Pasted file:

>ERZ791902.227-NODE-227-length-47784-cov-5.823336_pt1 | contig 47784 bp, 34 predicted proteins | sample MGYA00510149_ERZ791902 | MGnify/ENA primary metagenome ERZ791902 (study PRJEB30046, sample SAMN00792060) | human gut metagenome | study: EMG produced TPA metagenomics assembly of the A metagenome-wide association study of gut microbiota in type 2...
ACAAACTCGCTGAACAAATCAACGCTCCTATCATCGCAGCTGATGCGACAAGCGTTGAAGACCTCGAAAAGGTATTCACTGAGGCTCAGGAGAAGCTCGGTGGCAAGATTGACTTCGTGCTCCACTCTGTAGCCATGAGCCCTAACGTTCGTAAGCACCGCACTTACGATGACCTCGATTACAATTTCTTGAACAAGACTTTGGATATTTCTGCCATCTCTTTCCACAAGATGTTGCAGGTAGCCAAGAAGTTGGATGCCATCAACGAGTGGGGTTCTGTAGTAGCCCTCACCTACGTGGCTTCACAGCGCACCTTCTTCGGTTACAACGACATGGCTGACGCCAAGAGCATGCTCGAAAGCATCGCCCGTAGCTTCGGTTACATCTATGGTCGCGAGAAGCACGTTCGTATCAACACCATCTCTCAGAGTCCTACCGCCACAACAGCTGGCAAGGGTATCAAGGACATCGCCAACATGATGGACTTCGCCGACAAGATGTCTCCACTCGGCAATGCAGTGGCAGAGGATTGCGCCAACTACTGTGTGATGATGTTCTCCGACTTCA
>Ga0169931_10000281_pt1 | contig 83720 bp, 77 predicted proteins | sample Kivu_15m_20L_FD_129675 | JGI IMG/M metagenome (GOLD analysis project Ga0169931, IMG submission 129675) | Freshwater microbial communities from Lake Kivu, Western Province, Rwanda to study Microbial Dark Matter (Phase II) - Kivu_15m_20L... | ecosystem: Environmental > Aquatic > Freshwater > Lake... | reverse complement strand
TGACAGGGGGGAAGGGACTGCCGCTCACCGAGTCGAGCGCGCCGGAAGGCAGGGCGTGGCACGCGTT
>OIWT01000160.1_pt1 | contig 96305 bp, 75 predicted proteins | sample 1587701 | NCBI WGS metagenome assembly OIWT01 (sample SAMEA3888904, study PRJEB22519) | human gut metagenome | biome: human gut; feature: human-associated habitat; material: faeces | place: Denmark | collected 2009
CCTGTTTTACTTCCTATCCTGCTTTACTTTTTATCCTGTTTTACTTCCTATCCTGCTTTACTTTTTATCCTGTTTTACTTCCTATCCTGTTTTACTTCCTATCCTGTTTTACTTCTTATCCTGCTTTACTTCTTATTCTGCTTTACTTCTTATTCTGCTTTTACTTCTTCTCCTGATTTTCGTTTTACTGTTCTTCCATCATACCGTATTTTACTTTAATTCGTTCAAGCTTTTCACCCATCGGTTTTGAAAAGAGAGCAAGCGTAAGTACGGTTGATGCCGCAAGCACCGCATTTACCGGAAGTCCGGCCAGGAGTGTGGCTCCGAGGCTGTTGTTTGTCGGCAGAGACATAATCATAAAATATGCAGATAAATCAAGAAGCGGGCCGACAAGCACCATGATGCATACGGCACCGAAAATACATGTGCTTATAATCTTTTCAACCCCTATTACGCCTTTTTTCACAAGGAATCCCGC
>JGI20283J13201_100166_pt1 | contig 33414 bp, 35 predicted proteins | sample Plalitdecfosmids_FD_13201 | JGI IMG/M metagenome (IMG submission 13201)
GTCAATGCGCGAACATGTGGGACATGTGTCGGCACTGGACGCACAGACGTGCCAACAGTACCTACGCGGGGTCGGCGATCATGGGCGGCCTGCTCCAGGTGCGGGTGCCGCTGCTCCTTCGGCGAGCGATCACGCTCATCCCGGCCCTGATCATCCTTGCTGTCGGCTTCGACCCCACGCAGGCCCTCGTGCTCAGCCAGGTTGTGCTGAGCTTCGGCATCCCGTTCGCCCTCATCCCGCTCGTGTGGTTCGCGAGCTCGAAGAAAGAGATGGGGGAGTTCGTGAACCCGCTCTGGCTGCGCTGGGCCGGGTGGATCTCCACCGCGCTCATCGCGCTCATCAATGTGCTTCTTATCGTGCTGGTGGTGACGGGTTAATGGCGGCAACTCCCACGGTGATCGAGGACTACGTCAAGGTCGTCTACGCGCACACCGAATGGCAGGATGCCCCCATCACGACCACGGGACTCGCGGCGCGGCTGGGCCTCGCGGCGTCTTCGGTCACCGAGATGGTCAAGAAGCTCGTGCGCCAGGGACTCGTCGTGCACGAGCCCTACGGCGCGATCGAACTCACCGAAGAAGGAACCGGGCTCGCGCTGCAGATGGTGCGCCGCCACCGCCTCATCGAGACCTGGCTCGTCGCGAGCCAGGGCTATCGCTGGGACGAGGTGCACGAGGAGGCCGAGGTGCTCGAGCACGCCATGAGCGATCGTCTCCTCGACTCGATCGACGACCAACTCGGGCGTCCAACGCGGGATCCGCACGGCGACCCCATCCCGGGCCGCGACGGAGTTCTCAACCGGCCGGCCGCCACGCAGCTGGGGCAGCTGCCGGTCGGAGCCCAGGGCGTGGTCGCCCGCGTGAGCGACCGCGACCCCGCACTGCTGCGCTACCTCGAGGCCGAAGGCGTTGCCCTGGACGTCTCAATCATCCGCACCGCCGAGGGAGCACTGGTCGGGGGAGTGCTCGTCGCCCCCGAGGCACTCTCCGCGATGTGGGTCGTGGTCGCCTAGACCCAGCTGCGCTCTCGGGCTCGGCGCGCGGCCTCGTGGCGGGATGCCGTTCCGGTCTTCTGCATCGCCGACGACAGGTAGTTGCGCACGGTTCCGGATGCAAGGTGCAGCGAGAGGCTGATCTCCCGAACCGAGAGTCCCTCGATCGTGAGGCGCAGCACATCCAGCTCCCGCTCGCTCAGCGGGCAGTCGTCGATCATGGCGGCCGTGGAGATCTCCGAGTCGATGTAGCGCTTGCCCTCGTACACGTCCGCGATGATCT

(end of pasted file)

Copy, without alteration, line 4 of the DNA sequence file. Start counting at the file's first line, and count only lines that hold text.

TGACAGGGGGGAAGGGACTGCCGCTCACCGAGTCGAGCGCGCCGGAAGGCAGGGCGTGGCACGCGTT